18th April 2023
From ancient times to modern research, the humble date has proven to be a nutritional powerhouse that can improve your health in countless ways.
Musa Sattar, UK
Ramadan is a month-long period of spiritual reflection, self-improvement, and heightened devotion for Muslims all over the world. As the sun sets, marking the end of another day of fasting during Ramadan, families and friends gather for iftar (the breaking of the fast). Among the delicious spread of food, the golden-brown colour of small, wrinkled fruits catches the eye. These are dates, a fruit cherished for centuries and commonly eaten during Ramadan for breaking the fast. As, it is mentioned in Jami’ at-Tirmidhi that the Holy Prophet (sa) would break the fast with fresh dates before performing Salat.
But why are dates so popular during Ramadan, and what makes them so special? Let’s explore the fascinating history of dates and discover some of the remarkable benefits of consuming these small yet mighty fruits.
Historical Significance of Dates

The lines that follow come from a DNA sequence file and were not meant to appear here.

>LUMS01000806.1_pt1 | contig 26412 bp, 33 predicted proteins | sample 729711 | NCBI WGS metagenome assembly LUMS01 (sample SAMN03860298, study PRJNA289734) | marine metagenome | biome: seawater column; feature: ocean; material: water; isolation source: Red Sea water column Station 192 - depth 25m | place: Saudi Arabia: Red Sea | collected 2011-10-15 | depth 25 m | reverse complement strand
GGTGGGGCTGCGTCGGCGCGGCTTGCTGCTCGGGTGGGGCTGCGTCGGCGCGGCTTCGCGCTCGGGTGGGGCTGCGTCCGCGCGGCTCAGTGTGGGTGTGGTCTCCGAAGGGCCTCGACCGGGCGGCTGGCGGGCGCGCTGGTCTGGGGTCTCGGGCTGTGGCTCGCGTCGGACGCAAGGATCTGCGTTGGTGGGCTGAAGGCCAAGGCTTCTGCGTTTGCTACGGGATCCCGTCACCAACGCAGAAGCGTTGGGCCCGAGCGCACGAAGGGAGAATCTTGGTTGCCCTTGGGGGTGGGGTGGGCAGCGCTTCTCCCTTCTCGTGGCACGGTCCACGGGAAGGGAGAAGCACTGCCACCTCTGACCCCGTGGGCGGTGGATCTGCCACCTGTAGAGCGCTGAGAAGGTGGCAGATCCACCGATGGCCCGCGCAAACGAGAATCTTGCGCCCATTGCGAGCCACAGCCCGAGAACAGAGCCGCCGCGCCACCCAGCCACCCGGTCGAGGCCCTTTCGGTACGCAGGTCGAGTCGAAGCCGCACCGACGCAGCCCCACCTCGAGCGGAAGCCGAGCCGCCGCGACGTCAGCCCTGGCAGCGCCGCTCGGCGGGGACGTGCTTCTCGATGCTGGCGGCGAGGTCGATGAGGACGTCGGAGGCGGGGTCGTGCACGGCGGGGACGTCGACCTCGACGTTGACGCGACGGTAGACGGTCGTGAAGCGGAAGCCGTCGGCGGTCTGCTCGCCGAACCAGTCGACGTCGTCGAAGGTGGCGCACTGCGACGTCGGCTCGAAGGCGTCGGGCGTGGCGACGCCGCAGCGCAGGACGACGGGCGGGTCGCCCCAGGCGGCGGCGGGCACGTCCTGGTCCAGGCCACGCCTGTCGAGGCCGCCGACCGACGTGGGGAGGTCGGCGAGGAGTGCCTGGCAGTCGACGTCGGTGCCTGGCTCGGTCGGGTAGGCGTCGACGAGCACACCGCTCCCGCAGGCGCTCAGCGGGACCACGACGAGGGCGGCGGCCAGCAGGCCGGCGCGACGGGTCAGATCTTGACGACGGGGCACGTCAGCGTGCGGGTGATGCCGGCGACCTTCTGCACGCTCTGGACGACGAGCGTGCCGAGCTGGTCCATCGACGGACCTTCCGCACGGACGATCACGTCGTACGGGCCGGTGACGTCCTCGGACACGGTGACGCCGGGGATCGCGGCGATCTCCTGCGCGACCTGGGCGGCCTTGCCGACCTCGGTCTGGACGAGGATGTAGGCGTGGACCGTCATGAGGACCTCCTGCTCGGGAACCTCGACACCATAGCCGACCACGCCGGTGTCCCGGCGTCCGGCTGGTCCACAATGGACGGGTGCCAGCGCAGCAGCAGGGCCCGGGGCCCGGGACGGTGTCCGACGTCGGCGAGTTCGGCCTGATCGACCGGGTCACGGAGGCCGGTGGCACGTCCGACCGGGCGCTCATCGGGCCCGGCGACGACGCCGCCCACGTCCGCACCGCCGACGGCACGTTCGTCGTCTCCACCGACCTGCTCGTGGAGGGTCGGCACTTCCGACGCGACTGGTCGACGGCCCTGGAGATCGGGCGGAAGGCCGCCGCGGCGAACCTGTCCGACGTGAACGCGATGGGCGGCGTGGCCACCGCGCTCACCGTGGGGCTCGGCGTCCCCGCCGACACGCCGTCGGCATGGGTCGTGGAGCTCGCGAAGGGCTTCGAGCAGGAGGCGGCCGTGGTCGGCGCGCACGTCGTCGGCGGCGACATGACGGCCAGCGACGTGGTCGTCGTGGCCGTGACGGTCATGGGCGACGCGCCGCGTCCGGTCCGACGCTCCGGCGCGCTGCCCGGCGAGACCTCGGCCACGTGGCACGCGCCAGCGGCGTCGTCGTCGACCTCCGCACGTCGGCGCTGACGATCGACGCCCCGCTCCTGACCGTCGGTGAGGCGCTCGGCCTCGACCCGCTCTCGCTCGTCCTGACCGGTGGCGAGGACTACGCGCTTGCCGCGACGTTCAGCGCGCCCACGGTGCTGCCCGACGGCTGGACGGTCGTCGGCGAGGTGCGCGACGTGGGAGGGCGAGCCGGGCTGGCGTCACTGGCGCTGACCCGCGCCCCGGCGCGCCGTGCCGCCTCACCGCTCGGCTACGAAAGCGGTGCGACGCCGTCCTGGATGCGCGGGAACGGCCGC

The date palm tree, scientifically known as Phoenix Dactylifera, has been cultivated for its delicious edible fruits for thousands of years in many parts of the world. Dates have been used throughout history as food and medicine. Dates are a versatile fruit that can be eaten fresh or dried, stuffed or plain, mashed or chopped. They are a nutritious food source that is high in fibre, antioxidants, and various nutrients. They were a staple food of the ancient Egyptians and were used as a natural sweetener in cooking and baking. Dates have also been used for medicinal purposes. Around 130-200 AD, the famous physician Claudius Galen studied the date palm tree and praised dates for their great value as food and medicine.
The fruit holds great significance in Islam, both historically and religiously. The date palm is considered a blessed tree in Islam, and it is described in the Holy Qur’an as a symbol of growth and sustenance.
‘And from the date-palm, out of its sheaths, come forth bunches hanging low… Look at the fruit thereof when it bears fruit, and the ripening thereof. Surely, in this are Signs for a people who believe.’ (Holy Qur’an, 6:100)
Dates are also mentioned in Hadith, the sayings and actions of the Holy Prophet (sa), as a source of nutrition and medicine.
It is stated in one narration that Hazrat Saad (ra) bin Abi Waqas relates, ‘When I fell ill in Mecca, the Holy Prophet (sa) came to visit me. When he placed his hand on my chest, I felt the coolness of his hand upon my heart. Placing his hand, he said, ‘You have an ailment of the heart. Go to Harith bin Kaladah, brother of Banu Thaqif; he is a physician. Tell him to take seven Ajwa dates from Medina and crush them along with their pits and give it to you to drink as a medicine.’
The Nutritional Value of Dates